- A gaming company offering in-play (a.k.a. “real time”) betting.
- An online mortgage service allowing consumers to be approved for a home mortgage in eight minutes.
- Club Auto in Canada providing an app that enables customers to request a tow truck and see the location of the tow truck as it’s on the way.
Customers expect real-time data from their mobile devices without having to take any action, as well as an Apple-quality user experience.
There are several issues affecting the integration of application and data: the scale and complexity of the data and the applications, service providers over-promising and underdelivering, and demands from inside the company to integrate faster. Data integration is difficult. Companies must bridge the gap between legacy systems and open standards without losing data or risking its security. Customers buy apps and believe they will meet 100% of their requirements out of the box. A lot of companies claim to provide all the needed services with scale and security; however, as the application scales, latency becomes an issue and degrades the user experience. Businesses can’t integrate applications and data quickly enough.
In the future, the integration of data and applications will be more seamless, so “citizen developers” are able to get the information they want. There will be continued growth of data, and the implications thereof will lead to the need for seamless integration. We will move to the citizen as programmer with the cost of entry dropping and the skillset necessary for development getting easier. There will continue to be explosions of endpoints and microservices connected at cloud speed supporting thousands of connections.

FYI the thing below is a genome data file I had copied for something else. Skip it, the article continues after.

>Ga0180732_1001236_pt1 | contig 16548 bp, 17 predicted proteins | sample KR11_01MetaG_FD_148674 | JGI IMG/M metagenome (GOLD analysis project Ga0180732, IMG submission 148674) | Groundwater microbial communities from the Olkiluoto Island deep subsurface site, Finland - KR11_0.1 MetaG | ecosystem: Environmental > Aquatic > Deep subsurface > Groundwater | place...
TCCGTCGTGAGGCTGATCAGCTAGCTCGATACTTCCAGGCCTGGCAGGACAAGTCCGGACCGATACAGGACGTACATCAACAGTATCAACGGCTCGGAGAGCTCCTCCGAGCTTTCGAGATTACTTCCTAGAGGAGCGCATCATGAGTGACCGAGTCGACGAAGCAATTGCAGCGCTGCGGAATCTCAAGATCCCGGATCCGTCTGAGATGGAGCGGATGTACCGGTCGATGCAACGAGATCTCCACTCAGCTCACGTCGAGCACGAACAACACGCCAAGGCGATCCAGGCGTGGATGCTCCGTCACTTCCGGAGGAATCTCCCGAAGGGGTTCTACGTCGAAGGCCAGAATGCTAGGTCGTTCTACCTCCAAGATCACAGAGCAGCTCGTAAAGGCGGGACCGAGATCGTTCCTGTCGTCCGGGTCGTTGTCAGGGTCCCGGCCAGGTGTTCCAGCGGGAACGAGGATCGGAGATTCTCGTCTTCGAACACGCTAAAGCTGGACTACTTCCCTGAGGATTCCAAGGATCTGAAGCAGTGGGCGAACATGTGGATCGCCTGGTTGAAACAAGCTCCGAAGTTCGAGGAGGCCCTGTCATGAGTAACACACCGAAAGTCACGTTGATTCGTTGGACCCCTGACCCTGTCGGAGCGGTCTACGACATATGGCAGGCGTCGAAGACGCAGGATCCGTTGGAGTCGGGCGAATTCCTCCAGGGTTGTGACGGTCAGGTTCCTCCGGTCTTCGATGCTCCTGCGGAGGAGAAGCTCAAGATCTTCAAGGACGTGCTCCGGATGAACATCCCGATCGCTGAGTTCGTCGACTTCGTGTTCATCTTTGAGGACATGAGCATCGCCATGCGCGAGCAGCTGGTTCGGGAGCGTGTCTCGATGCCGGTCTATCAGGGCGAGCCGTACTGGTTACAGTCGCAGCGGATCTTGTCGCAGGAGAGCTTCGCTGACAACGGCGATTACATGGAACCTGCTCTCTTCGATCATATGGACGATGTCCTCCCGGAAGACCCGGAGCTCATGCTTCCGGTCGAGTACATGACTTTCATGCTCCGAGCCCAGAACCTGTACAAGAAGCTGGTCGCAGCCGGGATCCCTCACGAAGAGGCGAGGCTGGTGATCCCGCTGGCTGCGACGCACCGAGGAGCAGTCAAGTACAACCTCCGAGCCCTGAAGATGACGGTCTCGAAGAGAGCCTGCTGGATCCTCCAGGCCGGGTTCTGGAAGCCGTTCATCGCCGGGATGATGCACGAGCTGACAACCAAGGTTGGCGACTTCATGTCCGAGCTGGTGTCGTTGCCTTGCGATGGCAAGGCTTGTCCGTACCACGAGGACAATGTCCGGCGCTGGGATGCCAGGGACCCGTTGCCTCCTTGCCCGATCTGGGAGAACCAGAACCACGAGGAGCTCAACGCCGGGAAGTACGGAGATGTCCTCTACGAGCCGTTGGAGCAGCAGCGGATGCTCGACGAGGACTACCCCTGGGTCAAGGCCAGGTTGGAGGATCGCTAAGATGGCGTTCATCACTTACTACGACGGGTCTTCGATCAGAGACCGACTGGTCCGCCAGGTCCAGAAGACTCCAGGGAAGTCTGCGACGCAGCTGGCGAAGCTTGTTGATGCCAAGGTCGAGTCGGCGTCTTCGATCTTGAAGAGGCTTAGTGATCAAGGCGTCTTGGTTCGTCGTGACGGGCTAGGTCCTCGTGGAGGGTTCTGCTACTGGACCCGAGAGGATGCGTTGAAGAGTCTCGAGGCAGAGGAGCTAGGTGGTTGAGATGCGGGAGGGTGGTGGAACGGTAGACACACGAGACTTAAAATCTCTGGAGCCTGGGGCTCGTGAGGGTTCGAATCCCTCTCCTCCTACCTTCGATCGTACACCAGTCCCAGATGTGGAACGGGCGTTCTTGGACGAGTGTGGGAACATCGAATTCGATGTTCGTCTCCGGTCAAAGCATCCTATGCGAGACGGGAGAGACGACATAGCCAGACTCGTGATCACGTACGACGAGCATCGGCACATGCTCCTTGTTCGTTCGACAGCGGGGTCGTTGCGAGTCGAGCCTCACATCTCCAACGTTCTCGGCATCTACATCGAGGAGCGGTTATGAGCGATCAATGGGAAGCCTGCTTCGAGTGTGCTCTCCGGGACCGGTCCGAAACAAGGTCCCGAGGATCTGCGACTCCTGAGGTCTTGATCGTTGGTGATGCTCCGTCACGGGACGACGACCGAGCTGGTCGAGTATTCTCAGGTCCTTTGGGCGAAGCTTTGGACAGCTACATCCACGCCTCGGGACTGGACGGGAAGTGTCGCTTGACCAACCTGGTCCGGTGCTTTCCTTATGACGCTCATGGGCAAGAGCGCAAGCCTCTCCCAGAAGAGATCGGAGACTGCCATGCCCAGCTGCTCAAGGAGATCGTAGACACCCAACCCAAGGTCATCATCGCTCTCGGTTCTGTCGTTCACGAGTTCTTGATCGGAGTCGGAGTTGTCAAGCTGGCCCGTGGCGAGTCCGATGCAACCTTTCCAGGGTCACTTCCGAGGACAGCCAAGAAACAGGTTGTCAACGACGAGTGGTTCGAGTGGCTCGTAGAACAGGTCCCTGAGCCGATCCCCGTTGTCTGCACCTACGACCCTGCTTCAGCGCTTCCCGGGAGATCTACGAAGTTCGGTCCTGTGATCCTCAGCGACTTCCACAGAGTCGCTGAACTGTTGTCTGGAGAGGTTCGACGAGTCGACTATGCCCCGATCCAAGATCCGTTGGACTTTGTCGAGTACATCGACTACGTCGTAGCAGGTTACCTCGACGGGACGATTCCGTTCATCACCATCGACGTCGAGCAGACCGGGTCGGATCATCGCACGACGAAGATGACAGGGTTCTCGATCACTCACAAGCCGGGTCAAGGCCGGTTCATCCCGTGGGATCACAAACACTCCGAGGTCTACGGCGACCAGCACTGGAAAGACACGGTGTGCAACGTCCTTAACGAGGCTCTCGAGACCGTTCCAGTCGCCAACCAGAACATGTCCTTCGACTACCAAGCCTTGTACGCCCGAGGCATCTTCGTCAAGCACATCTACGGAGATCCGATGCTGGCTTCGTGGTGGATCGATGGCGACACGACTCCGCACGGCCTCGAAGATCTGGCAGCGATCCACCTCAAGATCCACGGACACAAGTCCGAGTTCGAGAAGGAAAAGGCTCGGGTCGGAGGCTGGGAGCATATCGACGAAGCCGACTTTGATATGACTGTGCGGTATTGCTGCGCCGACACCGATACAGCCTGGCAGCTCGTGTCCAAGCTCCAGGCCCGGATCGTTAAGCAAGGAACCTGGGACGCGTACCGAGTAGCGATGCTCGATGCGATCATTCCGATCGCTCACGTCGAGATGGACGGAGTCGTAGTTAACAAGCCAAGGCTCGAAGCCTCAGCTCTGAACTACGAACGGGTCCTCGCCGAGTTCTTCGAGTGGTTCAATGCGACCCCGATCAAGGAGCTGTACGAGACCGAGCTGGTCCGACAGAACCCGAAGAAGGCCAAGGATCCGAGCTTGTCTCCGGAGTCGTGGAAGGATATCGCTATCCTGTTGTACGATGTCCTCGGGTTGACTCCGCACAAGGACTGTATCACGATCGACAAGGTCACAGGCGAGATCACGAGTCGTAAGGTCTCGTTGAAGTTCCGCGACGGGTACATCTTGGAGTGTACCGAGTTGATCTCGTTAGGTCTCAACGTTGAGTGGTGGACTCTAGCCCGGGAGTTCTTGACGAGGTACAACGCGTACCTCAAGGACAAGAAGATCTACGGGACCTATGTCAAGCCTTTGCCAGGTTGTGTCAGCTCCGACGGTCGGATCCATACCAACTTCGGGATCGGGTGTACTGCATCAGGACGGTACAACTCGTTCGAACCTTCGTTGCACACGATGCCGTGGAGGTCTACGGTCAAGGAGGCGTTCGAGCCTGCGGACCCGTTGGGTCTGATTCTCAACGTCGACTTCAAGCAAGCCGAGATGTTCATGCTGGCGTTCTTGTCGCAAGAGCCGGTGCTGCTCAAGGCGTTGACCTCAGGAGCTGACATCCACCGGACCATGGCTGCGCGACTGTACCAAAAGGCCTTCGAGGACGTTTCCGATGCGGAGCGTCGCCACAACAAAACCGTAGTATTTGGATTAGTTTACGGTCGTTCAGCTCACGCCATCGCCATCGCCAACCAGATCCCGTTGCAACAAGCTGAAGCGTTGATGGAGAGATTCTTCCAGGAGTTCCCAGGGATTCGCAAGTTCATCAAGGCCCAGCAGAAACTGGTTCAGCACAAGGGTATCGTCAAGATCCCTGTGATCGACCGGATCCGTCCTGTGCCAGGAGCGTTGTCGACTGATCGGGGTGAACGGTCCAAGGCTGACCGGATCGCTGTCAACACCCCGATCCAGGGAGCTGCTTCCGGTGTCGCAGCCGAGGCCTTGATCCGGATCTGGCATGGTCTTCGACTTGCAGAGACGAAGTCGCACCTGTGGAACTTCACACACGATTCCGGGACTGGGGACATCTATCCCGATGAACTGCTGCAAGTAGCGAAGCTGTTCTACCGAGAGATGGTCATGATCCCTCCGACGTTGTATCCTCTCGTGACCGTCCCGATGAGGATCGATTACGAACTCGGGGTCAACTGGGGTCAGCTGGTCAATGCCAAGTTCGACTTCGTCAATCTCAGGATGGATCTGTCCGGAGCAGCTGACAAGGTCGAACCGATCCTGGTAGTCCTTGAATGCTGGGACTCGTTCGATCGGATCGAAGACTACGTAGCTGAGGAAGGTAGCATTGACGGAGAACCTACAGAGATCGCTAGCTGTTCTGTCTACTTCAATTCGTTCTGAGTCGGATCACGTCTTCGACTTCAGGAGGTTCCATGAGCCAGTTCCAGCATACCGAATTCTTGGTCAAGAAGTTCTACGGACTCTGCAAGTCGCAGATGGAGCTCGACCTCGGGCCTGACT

Skills that developers need in order to integrate applications and data include knowing how to build APIs, integrate REST endpoints, and JSON. Developers will need to understand why data is important, where it’s going, and the systems it needs to integrate with. Know the types of data to use, how to use it, and how not to be killed by the scale and speed of data. Know the cloud, DevOps, Continuous Integration, and Continuous Development — that’s where the future is.
Stay abreast of what’s new, particularly on the backend of the database. Do not let your knowledge become dated. Be able to see the other person’s perspective.
The majority of companies have, and enforce, API design and management policies. While most companies are using API design and management policies internally, they are using their clients’ standards for APIs.
Virtually all companies are using microservices themselves; however, they’re seeing slow adoption by their clients. Nonetheless, they believe microservices will continue to grow in importance in the future.
Additional considerations were wide-ranging:
- What are the challenges around data sovereignty in an open world?
- Integration is changing from a data exchange to integration with systems that perform like IoT with edge computing.
- Where are people seeing the hybrid cloud going? Will containers change cloud decisions in the modern world? Are people mixing and matching cloud, on-premise, and hybrid data?
- It’s important to look at the expense of the solution relative to the value provided.
- Are people from different organizations structuring data entry for data flow and data in motion? Are there new roles and responsibilities? Centers of excellence have been created in other layers of the data center, should we have this for data flow given the movement of data between nodes?
- Look at open source and proprietary management systems and decide what’s right based on the culture and the nature of the enterprise.
- We aren’t thinking enough about efficiency. We are generating and consuming more data every day, but the network is not growing. How do we keep up? Data is the key component of everything we do. Don’t overlook the infrastructure to capture, store, manage, and analyze.
- The more we move towards a microservices approach, the more important the overall integration strategy to avoid architectural death by a thousand cuts.